In the beginning I was so naive that when I saw a review listing my first published book, Space Station Seventh Grade (Little, Brown, 1982) as “YA,” I called my editor and asked her what it meant–and what was meant by the little black star that came with the review.
I do recall that after having several titles published, my proposal for another was turned down because, I was told, my YA well had run dry. This was shortly before Maniac Magee won the Newbery Medal.
I might add that, frankly, I’ve never really been sure what exactly YA means, what are its parameters. I’m often asked, “What age group do you write for?” I don’t write for any “age group.” I understand that publishers and booksellers must pay attention to such things, but I take my cue not so much from a projected readership as from the story itself.
When a story idea visits me, I, so to speak, take it out to lunch. I talk to it. Ask it questions. “What do you mean?” “Where did you come from?” “What’s the best way to tell you?”
The answers to those questions are what guide me.
How have you changed as an author? As a writer?
Space Station Seventh Grade (1982) was my first published book–and the fifth that I had written. The first four provoked enough rejection slips to paper our house. In those days, I think I tried to be perfect. I remember once taking a month to craft a single metaphor.
Somewhere along the line I must have discovered that writing isn’t mathematics. It’s not marching, it’s dancing. The faster I wrote the better I got.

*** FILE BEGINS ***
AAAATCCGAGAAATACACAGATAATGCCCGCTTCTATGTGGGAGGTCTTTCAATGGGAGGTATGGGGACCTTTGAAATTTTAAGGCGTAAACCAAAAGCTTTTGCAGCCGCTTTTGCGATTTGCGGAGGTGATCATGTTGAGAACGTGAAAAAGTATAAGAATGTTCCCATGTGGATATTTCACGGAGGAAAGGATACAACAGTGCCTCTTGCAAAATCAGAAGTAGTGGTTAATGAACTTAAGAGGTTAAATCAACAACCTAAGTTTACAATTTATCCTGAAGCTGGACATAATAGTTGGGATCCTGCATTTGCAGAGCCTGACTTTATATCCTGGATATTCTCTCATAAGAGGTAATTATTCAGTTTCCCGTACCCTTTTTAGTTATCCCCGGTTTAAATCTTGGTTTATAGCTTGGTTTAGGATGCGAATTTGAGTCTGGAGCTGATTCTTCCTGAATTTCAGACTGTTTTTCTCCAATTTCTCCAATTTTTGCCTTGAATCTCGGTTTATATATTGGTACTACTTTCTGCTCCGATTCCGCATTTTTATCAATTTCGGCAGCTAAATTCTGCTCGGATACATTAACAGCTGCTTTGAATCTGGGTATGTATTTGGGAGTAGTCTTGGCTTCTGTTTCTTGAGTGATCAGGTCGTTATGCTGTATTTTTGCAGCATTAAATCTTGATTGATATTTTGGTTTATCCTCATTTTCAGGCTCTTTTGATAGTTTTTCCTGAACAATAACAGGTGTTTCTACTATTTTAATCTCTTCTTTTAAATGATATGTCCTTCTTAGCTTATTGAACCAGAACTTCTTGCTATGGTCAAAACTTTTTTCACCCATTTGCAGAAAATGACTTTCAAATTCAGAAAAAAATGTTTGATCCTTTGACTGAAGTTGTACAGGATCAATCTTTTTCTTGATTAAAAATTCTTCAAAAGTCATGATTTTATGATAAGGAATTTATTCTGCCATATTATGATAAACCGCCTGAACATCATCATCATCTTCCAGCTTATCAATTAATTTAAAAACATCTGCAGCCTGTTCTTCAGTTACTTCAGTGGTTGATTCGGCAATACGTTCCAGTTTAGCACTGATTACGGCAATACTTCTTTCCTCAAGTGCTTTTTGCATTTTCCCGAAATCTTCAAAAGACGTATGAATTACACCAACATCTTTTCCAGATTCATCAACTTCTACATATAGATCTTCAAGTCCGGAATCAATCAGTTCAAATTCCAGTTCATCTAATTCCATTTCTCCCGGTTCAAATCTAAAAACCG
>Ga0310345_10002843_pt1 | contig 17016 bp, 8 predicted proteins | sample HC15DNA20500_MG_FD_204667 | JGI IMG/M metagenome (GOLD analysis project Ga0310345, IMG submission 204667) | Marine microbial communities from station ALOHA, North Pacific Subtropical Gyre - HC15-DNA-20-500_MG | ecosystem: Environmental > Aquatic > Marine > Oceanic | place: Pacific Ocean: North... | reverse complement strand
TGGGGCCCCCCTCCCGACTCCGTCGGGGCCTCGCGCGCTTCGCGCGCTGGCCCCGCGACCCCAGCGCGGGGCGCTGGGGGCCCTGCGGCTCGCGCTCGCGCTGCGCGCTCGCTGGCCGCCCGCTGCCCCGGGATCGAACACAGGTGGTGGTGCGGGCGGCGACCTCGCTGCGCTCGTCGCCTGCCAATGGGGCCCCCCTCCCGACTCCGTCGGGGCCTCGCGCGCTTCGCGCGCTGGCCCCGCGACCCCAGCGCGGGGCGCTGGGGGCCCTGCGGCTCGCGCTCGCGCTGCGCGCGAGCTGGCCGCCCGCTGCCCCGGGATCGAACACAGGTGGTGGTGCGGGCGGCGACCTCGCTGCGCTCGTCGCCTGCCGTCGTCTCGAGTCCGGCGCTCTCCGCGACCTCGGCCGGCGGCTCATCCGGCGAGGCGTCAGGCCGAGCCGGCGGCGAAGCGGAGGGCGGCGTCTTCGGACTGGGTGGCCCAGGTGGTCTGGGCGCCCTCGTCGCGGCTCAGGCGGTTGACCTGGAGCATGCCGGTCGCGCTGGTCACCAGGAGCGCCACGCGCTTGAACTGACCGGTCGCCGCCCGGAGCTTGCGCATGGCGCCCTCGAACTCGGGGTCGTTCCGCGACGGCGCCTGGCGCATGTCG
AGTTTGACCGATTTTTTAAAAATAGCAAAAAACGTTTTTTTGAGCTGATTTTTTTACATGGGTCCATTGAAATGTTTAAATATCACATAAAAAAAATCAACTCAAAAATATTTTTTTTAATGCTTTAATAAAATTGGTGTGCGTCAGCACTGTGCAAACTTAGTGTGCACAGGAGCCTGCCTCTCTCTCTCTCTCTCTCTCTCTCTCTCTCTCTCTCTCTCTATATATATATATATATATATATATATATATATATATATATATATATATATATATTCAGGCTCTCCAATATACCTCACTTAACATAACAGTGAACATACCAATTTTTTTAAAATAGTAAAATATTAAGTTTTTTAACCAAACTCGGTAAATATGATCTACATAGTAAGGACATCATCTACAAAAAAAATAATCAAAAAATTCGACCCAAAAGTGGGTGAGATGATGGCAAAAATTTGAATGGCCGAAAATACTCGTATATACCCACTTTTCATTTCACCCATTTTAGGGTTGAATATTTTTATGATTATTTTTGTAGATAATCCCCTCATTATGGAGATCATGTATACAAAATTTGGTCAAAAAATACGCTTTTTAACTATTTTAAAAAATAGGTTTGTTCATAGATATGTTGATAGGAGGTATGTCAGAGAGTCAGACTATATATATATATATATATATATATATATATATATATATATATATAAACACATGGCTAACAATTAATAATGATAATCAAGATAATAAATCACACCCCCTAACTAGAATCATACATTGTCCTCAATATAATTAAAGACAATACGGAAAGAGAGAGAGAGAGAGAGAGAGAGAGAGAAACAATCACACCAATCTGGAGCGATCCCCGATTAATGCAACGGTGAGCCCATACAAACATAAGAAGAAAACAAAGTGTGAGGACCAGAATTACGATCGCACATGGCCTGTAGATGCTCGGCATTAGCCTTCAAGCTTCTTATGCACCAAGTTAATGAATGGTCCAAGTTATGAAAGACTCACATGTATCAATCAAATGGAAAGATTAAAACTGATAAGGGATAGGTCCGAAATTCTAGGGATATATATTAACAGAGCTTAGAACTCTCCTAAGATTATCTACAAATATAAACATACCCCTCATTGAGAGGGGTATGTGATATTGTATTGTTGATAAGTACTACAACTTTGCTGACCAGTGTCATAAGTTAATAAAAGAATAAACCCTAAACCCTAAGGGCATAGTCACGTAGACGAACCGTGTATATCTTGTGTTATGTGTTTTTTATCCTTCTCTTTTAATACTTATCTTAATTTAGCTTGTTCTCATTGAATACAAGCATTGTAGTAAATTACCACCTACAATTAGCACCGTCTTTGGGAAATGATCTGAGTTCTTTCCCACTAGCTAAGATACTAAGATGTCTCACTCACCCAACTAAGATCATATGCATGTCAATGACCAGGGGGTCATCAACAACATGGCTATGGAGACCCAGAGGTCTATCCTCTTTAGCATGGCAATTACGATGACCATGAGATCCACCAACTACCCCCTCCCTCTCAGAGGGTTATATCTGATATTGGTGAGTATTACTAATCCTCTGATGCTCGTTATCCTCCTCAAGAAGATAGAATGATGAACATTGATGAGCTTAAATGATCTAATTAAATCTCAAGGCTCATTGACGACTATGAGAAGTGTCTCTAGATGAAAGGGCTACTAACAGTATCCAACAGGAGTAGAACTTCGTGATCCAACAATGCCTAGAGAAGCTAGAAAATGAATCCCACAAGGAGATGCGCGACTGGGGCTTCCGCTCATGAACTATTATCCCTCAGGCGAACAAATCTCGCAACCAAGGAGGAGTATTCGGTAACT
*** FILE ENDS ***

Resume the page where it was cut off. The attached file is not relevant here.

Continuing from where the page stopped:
The Maniac Magee call woke us up in the middle of the night. We didn’t get back to bed till 6 a.m., and then only for a half-hour. The phone rang constantly. The living room smelled like a funeral parlor from all the flowers. No TV for me, as the Gulf War had just begun and was monopolizing the morning shows.
“Maniac Magee” became an answer on “Jeopardy.”
The South African government ordered and distributed copies in their efforts to transition away from apartheid.
Individual readers and organizations launched runs and other projects in support of the homeless.
A letter told me of a classroom in Georgia voting to forgo lunch so the teacher could continue reading the book aloud to them.
What does having received such a high level of recognition mean to you now?
Sometimes you put on a writing-teacher hat. Could you tell us more about that?
These days I often find myself on the faculty of the week-long summer Highlights Foundation Writers Workshop at Chautauqua in Chautauqua, NY. It’s the best one I know.
The faculty, editors and authors, even sit and eat all meals with conferees, not each other. Aspiring writers get more than information; they get a hug and a rejuvenated spirit.
As a reader, so far, what are your favorite children’s-YA books of 2010-2011 and why?
Uh-oh. As I said, I’m primarily a storyteller–and grandfather and berry picker and train rider–but not much of a reader, at least not of “children’s books,” except for those of my favorite writer, Eileen Spinelli.
I guess for my recreational reading, I find the need to get out of my own arena, to play in another sandbox. So, sorry on that one.
(And if you want to know my favorite book of Eileen’s, it’s her masterpiece When You Are Happy, illustrated Geraldo Valerio (Simon & Schuster, 2006).)
What can your fans look forward to next?
Hokey Pokey, a novel depicting childhood as more of a place than a time, in which Childhood itself might be said to be the main character. Knopf/Random House will publish it in 2012.
Jake and Lily, a novel about brother-sister twins born on the California Zephyr as it sped through the Moffat Tunnel in Colorado, to be published by HarperCollins in 2012.
Third Grade Angels, a prequel to Fourth Grade Rats (Scholastic, 1991).
Eileen and Jerry Spinelli Classroom Cast from Random House.